In talking about Gregory the Illuminator (who we remember today) Sam talks about evangelism (and how we approach it) in a way I find on target and helpful.  (It reminds me of Hugh Majors saying you had to be in a relationship with someone for years before you knew them well enough to share your faith with them!)  Sam talks about how Gregory shared his faith “in the halls of authority, where he managed to convert a king.”  It wasn’t converting the king that Sam admires.  It was sharing his faith at home.  He goes on to say:

While we are relatively comfortable discussing matters of faith in the “safe” setting of our local congregations, we seldom share the gospel — the experience of God in our own lives — among those with whom we live and work daily.  We overlook with embarrassing ease and frequency the fact that our most persuasive power is to be found in our relationships; thus we usually go about evangelism backwards, treating evangelism as something done to strangers, even something that initiates relationship, when the opposite is more often [the] case.

He talks about Paul obviously knowing something about the Athenians when he shares the gospel with them — which I’m not so sure about (I think he was trying to make it up as he went, and had a major disconnect when he started talking about resurrection — which the Greeks had no words for, and could only make sense of after he started using their conception of the soul escaping from the body).  But I am with him when he says that Jesus evangelised on the basis of relationships he had already established.  Even when he was working with people he did not know, he worked with people who came seeking him — he didn’t try to gather a group of strangers to convert them.  (Yes, I know, healing the man lying by the pool in today’s gospel could well be an exception to this.)  Sam continues:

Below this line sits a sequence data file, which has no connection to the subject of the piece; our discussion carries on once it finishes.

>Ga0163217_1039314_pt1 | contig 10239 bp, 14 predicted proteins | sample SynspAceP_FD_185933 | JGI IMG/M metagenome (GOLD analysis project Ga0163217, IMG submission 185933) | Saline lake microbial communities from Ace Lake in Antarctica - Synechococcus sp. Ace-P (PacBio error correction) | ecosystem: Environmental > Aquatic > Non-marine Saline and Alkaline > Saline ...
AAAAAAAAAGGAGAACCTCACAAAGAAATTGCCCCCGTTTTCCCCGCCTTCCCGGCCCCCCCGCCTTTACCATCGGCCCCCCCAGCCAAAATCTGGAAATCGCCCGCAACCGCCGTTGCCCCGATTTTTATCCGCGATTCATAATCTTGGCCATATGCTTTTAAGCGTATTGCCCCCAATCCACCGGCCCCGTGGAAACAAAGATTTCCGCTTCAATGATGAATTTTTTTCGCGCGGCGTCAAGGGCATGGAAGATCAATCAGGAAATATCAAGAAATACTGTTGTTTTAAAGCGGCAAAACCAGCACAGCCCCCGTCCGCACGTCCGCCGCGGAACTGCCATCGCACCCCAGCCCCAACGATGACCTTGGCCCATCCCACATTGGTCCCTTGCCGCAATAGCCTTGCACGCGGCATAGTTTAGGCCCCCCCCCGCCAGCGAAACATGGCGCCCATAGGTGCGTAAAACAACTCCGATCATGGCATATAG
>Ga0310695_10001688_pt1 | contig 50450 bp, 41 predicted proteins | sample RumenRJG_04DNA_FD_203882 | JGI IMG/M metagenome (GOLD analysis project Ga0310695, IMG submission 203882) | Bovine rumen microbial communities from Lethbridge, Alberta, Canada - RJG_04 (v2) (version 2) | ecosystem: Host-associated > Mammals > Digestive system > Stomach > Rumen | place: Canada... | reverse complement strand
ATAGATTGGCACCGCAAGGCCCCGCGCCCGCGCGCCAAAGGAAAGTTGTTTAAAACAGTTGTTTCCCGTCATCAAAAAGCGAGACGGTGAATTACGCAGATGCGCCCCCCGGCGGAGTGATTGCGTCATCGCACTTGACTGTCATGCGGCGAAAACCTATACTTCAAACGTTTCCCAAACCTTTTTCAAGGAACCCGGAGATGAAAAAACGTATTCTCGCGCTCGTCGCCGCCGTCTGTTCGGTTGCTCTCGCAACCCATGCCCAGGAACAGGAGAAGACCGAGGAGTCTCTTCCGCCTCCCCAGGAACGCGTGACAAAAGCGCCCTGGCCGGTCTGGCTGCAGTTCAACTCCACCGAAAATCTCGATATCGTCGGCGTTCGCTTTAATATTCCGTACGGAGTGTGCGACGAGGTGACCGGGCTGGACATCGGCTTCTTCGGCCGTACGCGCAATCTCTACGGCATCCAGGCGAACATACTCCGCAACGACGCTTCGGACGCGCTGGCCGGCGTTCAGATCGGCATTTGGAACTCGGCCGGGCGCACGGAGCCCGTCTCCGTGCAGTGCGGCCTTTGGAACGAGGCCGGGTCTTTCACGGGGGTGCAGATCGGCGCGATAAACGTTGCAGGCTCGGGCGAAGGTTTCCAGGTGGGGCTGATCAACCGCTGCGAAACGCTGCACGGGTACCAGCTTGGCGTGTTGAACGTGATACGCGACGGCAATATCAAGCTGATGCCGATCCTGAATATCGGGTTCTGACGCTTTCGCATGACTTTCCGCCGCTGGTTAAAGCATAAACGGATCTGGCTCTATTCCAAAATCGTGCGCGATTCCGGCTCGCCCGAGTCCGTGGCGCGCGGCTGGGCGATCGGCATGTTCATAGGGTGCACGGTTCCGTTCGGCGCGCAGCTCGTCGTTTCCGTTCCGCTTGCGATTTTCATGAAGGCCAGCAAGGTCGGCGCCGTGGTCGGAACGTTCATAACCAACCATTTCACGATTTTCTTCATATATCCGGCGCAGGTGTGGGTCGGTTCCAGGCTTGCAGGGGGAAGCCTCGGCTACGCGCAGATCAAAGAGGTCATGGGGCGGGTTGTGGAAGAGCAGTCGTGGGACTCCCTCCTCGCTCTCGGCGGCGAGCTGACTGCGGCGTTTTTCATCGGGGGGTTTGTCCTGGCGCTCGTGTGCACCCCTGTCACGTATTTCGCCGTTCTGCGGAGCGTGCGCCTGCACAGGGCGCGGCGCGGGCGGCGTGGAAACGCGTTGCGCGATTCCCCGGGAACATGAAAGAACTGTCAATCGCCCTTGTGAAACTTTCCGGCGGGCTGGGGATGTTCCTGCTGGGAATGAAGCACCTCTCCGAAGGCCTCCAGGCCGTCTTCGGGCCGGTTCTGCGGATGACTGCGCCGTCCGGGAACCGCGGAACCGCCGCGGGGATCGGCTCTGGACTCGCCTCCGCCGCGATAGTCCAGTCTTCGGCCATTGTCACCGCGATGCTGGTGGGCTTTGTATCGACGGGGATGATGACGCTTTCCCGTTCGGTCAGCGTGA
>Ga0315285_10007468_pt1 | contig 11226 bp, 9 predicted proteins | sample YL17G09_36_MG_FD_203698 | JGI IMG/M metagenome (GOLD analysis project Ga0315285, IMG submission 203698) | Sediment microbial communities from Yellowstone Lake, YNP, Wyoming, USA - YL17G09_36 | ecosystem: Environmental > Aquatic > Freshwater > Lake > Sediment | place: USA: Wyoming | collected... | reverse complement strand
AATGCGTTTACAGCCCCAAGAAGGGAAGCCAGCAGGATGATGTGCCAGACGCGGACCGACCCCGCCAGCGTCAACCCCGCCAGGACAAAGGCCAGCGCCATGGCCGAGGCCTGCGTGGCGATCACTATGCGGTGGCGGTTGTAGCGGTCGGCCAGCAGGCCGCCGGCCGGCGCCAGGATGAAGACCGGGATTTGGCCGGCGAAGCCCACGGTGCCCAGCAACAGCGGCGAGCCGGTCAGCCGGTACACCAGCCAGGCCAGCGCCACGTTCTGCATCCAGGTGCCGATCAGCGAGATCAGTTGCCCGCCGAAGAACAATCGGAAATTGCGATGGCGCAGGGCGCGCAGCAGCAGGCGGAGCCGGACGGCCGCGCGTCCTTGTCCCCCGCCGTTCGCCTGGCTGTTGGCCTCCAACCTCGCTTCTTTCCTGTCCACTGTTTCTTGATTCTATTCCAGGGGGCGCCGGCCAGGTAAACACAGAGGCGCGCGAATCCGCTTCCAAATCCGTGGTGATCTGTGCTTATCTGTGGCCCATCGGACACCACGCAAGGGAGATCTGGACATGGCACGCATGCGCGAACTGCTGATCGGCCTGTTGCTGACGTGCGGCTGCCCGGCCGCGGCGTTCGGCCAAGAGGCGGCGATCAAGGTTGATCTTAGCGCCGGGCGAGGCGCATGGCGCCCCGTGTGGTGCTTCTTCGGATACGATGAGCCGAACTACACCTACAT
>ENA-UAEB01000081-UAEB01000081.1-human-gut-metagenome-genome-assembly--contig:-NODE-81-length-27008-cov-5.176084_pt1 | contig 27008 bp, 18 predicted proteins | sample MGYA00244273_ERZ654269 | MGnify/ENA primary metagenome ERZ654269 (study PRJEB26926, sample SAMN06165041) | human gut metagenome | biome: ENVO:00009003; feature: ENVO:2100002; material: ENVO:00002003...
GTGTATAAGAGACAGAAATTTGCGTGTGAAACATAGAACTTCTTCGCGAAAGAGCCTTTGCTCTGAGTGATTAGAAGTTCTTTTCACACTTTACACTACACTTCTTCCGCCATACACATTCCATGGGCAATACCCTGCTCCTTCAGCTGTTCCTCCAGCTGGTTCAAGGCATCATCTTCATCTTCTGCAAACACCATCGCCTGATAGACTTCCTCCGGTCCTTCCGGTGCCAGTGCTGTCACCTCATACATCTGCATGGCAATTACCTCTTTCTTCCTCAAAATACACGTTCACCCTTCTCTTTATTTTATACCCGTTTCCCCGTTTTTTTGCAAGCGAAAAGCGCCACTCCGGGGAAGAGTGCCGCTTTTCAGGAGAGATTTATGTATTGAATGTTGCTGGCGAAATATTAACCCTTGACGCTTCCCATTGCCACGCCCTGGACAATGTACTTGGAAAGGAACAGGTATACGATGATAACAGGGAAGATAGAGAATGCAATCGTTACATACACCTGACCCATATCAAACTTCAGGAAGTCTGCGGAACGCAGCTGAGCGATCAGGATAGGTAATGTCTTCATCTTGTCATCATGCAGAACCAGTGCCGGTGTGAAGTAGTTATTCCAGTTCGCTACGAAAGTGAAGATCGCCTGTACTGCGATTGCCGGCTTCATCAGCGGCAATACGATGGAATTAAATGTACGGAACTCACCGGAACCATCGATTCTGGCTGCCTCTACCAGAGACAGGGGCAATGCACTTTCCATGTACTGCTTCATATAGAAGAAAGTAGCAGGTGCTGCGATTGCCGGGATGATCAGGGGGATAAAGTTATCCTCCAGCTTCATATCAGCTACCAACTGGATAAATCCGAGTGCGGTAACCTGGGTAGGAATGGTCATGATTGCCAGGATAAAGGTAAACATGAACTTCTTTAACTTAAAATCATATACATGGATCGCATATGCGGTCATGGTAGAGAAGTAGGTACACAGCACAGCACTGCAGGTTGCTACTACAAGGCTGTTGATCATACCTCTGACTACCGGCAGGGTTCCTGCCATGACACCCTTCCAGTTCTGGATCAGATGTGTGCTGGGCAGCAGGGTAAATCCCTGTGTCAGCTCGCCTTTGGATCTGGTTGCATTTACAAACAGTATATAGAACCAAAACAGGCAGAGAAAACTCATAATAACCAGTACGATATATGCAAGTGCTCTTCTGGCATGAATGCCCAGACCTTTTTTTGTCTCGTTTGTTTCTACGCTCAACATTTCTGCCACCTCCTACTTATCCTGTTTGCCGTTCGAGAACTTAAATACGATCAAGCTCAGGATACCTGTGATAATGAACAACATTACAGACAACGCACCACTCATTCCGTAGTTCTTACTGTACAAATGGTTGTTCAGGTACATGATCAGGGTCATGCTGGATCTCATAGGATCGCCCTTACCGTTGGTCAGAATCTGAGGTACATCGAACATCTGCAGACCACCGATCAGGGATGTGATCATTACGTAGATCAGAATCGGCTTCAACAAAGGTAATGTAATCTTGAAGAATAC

Discipleship and evangelism have always rested upon a foundation of peer relationships.  It seems so simple and so natural, yet is apparently the hardest thing for us to do.  We would rather market religion to strangers than share our faith with a friend at work or in class, with a neighbor or acquaintance, even a sibling.